“Mathematics is not about numbers, equations, or algorithms: it is about understanding.” William Thurston
Mathematics is a creative subject. Even though there is always one correct answer to a question, there are many possible ways of arriving at it. Integrating Art with Mathematics is an intrinsic approach to teaching, where students construct and demonstrate their knowledge using the medium of art.
Keeping art integration in teaching subjects across the classes, as a primary need of the present time, The Foundation School organised an online lesson for the integrated subjects of ‘Fine Arts and Mathematics’. This was held for class VIII, under the guidance and supervision of the respective subject department coordinators.
Mathematics is known to provide solutions to every problem, while art has played a historic role in conceptualising reality with varied perspective. The simultaneous combination of art with Mathematics has thus generated new perspectives for better learning by bringing in a visual and kinesthetic instructional approach.
The students observed an artistic approach to the subject, from the theory of the pie chart to an actual hands' on experience. To understand the theories of math, using the route of imagination is a novel and unconventional procedure. However, children during the class not only saw pie charts as a practical, conducted via art, but also comprehended the modifications in a tangible way by reflecting and evaluating the results of the activity.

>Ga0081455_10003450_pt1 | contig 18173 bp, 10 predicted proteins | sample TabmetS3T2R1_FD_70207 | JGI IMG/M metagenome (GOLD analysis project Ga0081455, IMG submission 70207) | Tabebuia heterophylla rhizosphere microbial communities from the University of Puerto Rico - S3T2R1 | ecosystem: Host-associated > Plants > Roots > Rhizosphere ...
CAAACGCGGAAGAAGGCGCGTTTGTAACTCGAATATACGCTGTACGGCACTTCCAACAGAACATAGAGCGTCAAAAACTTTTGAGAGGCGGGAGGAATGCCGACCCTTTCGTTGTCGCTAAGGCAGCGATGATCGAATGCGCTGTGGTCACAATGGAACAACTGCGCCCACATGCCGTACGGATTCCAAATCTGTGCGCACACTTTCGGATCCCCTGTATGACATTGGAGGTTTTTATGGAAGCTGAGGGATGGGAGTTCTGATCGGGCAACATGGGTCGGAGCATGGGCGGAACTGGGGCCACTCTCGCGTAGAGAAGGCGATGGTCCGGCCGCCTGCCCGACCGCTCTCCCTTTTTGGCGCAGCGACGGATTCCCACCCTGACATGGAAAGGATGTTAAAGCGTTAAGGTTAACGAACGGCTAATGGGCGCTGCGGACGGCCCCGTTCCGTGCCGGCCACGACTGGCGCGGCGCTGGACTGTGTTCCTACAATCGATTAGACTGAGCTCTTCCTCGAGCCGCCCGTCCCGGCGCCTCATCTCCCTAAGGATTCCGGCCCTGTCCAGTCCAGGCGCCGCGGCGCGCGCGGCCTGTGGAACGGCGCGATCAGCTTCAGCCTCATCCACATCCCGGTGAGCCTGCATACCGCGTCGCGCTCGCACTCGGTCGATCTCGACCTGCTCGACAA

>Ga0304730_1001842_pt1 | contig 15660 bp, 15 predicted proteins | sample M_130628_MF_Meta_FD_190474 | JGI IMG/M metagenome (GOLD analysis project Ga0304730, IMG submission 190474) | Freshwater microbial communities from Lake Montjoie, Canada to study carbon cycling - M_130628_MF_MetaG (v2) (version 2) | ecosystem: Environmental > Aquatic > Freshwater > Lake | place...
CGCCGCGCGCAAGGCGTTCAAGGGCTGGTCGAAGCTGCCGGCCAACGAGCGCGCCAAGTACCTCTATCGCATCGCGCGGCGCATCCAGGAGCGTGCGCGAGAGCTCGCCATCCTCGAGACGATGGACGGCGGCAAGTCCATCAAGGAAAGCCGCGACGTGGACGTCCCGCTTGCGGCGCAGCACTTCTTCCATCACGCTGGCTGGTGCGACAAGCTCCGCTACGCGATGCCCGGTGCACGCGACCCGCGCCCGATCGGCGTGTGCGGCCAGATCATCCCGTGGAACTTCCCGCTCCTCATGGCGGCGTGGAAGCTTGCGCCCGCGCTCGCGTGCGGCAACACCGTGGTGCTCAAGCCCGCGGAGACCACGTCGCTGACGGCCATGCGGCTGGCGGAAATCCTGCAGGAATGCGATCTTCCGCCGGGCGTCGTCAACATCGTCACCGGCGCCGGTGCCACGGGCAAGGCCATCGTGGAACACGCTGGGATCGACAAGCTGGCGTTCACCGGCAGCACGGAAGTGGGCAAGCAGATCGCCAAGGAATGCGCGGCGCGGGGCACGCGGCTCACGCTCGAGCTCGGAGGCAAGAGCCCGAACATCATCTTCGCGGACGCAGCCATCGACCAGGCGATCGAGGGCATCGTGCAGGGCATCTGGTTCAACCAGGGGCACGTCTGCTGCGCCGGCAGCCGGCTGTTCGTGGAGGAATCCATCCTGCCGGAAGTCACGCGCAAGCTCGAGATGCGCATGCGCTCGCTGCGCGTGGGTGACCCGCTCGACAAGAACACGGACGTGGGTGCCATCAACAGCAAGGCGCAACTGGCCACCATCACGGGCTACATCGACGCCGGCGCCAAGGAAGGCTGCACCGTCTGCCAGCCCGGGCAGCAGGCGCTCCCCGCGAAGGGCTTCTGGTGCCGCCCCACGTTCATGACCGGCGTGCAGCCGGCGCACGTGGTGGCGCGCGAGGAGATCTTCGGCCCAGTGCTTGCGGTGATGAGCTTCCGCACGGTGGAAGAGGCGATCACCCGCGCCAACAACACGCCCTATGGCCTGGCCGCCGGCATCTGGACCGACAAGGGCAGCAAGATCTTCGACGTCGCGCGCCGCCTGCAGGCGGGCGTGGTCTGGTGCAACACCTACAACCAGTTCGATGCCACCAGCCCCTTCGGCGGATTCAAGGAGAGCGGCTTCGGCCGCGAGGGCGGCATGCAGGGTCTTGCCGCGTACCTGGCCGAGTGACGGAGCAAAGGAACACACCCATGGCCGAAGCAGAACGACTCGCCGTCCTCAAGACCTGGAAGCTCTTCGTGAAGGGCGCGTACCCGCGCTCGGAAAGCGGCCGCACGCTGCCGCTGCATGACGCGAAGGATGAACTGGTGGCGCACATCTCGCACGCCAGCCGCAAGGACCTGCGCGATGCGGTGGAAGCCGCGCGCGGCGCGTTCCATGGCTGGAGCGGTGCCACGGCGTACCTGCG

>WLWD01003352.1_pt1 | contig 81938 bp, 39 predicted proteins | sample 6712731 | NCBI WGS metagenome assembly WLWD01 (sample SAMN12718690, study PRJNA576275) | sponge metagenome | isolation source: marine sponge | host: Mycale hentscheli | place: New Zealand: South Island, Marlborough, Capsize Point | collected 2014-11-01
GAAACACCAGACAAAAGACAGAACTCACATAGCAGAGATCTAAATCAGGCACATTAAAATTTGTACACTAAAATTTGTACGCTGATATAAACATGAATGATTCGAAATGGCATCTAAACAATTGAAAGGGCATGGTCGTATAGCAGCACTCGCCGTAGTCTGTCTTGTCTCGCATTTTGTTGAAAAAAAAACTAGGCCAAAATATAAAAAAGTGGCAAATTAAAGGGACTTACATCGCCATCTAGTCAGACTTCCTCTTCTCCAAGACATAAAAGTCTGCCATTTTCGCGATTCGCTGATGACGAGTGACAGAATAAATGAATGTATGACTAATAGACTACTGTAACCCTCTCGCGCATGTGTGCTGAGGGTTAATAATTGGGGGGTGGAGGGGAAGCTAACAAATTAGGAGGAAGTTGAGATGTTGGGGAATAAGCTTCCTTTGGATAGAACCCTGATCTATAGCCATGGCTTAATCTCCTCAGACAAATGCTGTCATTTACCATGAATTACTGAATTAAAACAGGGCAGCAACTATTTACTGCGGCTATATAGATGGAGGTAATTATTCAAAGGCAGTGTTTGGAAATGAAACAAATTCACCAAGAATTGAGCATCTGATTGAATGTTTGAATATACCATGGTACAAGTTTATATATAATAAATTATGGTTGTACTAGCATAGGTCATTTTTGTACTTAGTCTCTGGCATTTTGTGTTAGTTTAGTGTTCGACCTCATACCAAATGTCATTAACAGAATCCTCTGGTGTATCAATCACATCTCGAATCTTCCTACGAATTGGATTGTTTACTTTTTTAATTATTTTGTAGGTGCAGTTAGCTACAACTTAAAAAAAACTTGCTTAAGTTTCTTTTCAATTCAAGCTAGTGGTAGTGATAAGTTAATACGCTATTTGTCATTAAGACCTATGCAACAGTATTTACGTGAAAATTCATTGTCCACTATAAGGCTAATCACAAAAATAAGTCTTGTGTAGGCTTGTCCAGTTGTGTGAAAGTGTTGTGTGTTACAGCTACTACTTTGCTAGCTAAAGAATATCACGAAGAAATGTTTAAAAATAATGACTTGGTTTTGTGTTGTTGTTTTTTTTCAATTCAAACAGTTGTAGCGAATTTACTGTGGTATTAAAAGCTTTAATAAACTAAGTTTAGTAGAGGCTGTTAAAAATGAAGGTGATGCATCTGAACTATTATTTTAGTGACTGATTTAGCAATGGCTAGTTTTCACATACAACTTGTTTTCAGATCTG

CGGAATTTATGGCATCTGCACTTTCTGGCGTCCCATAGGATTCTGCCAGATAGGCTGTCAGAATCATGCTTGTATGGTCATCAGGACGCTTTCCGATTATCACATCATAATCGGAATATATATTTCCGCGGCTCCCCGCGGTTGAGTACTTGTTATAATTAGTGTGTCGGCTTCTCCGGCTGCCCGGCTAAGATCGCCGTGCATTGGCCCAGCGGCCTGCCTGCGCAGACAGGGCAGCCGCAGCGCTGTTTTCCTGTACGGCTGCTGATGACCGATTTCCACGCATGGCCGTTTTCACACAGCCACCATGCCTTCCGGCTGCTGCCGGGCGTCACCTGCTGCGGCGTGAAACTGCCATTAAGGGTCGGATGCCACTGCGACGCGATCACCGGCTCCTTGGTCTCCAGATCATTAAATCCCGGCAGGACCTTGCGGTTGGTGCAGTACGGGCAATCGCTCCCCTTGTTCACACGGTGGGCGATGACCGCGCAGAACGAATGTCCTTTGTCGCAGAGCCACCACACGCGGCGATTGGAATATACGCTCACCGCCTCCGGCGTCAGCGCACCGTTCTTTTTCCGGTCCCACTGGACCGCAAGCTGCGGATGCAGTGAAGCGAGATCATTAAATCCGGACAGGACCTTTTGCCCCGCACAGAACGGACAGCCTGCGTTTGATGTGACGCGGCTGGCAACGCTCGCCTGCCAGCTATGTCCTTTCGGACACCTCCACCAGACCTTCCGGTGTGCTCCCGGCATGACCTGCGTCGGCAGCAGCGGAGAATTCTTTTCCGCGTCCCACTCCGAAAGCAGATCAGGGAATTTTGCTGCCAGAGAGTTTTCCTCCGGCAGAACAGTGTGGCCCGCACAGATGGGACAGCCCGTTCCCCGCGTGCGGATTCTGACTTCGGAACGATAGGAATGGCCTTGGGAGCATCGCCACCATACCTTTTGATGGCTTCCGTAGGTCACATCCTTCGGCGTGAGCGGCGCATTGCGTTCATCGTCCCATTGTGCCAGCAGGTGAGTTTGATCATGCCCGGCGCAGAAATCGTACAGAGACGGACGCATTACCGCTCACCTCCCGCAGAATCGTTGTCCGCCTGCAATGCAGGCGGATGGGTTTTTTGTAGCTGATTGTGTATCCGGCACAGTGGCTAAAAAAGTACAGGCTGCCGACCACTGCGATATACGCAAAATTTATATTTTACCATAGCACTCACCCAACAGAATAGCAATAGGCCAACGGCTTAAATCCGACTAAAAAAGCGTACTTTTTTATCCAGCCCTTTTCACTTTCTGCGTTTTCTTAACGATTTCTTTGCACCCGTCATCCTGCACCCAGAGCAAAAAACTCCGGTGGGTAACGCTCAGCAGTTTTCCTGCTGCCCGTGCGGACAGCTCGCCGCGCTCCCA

The experiment was conducive, as the students made circles on coloured paper with the help of a compass, made different angles on them to cut and paste together. All this was an intrinsic part of understanding the steps and analysing how everything in a pie chart is evaluated. The earlier unseen parts of math, which had been only discussed in theories, suddenly became substantially visible to them, evoking a wide intellectual stimulation.
The students analysed different angles and their divisions within a given circle; they tried to find out the angle of another component within the same given pie chart. Comprehending how much of an area is being cut out from the original circle with each precisional cut, they also observed related things like the crops in the respected areas. Each colour of crop helped them to articulate the data separation and the production of each crop. This lead to an enhanced practical understanding of the constructed pie chart.
Students discovered how art and math, being two different subjects, can be correlated. They acknowledged the importance of interwoven curricular learning. The children promptly looked forward to the next such class!